By Mohamad Bazzi
January 11, 2015
In late November, Pope Francis visited Turkey on his first trip as pontiff to a predominantly Muslim country. Even as the US-led coalition carried out air strikes against ISIL militants in Syria and Iraq, the pope argued that inter-religious dialogue – not just military intervention – was needed to deal with the extremism that threatens Christians and other religious minorities in the Middle East.
“Fanaticism and fundamentalism, as well as irrational fears, which foster misunderstanding and discrimination, need to be countered by the solidarity of all believers,” the pope noted.
His comments came at the end of a particularly cruel year for minorities in the Middle East. When ISIL extremists captured Mosul in the summer, Christian residents were given an ultimatum: they could convert to Islam, pay a religious tax, be driven out of their homes, or face death. Many fled to Turkey or the Kurdish autonomous region in northern Iraq.
In early August, ISIL fighters mounted an offensive to advance on Erbil, the Kurdish capital. Thousands of Iraqi Christians and Yazidis in northern Iraq were forced from their homes. They took refuge on Mount Sinjar.
The world grew alarmed as ISIL militants besieged the mountain, fearing a genocide.
Pope Francis and his Orthodox Church counterpart, Ecumenical Patriarch Bartholomew, vowed to work together to prevent the exodus of Christians from the region.
In a joint statement, they said they could not resign themselves to a Middle East without Christians. “They have professed the name of Jesus there for 2,000 years,” the pope and the patriarch pointed out. They encouraged “constructive dialogue with Islam based on mutual respect and friendship”.
When the US invaded Iraq in 2003, 1.5 million Christians lived there. Today, it has dwindled to fewer than 400,000 – and many of those are threatened by ISIL.
The current status of religious minorities in the region is indeed dire, which is a shame if one considers the long history of tolerance within Islam for other faith communities.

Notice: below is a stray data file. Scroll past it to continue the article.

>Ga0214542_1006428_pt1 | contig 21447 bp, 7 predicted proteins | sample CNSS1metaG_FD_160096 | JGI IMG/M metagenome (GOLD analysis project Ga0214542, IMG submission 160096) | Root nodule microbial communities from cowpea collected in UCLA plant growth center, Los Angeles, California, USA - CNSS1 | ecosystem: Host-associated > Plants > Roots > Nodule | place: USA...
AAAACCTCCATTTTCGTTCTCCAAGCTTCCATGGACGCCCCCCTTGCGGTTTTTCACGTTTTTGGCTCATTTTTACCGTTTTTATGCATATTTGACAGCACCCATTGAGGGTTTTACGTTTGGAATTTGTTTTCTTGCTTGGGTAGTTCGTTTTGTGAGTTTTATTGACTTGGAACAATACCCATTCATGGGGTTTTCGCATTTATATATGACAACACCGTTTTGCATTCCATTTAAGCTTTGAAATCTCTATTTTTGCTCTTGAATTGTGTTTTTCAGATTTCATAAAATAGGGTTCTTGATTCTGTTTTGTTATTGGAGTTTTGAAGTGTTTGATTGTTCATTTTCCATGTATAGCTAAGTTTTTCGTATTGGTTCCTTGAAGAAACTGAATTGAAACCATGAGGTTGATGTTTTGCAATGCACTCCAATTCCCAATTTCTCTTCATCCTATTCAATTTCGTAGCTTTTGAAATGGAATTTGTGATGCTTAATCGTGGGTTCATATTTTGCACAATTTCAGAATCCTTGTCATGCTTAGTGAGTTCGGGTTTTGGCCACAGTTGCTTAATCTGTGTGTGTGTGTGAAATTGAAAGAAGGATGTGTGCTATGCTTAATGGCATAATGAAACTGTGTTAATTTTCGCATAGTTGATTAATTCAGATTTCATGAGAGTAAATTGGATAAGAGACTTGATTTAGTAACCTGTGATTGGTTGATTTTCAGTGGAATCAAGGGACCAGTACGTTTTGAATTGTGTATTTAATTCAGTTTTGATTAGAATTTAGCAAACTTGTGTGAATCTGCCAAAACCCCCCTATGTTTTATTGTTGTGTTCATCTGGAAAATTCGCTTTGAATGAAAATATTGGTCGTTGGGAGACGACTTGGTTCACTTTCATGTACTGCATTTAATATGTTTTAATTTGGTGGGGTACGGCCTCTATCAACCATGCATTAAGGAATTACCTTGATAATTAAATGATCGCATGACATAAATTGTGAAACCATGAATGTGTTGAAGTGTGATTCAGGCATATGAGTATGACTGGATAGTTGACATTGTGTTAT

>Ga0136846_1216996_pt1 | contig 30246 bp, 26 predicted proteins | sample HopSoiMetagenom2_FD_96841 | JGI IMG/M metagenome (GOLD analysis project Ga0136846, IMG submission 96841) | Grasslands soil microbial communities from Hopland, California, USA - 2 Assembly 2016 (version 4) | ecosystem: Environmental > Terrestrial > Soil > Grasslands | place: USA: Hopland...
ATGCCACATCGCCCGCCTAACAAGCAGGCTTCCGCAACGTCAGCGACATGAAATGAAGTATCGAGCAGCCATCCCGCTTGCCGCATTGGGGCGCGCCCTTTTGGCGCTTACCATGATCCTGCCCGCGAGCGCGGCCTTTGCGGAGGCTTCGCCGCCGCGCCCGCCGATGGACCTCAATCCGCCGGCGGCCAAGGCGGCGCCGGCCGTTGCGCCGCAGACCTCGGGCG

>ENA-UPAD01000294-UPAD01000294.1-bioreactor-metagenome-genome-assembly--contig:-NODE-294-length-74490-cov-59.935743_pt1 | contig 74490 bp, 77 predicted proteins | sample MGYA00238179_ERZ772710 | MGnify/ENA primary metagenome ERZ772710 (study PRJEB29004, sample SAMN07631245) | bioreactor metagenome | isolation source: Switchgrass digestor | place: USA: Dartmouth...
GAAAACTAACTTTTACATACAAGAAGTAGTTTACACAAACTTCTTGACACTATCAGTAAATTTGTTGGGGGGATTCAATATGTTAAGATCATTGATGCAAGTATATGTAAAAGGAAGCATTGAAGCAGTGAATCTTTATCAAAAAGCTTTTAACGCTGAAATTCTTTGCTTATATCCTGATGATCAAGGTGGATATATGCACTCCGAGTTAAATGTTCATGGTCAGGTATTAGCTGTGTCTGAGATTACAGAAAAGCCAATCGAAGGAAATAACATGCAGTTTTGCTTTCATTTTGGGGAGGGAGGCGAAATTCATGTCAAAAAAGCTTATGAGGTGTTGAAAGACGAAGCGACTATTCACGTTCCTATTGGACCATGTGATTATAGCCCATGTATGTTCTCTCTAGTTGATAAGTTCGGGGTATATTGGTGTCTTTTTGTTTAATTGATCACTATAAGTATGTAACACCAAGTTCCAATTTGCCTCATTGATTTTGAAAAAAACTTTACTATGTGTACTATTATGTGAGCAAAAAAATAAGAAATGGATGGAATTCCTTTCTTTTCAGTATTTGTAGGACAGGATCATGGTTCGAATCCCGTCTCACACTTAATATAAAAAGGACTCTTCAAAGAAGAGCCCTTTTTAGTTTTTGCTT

Islam coexisted with other faiths for more than a thousand years. The weight of Islamic history is skewed toward moderation and includes tolerance for other faiths. But in the past 50 years, militants and some regimes that favour a literalist approach to revealed texts have imposed more austere interpretations of Islamic law. These groups are obsessed with punitive aspects of the Quran, as opposed to the sections that emphasise forgiveness.
Some minority communities were able to coexist with Islam because they emphasised their one shared feature: they were all Ahl al-Kitab, or people of the book, which is to say, a revealed text.
The Quran singles out Jews, Christians and Sabaeans as possessors of books that are recognised by Islam as revealed by God. As the Islamic empire expanded, Jews and Christians were given legal status as protected subjects and they were allowed to practise their faith, govern their communities and were exempt from military service in exchange for paying a special tax, the jizyah.
Other groups – including the Samaritans, Yazidis and Zoroastrians – also managed to secure the label of people of the book. Consequently, they too were able to coexist with the dominant religion. Clearly, Islam was well able to accommodate ideas from elsewhere and did not seek to suppress older faiths.
In his powerful book, In the Name of Identity, Lebanese novelist Amin Maalouf, a member of the Greek Catholic minority, describes how in its early conquests, Islam had developed a “protocol of tolerance”. This allowed minority communities to remain in their towns and villages, practising their faiths. He found it unlikely that this would have occurred if a Christian majority had conquered an Islamic minority.
This “remarkable ability to coexist” is a hallmark of Islam and one that we must not allow to be overshadowed by the rise of ISIL and other militants.
Mohamad Bazzi is a journalism professor at New York University and a former Middle East bureau chief at Newsday.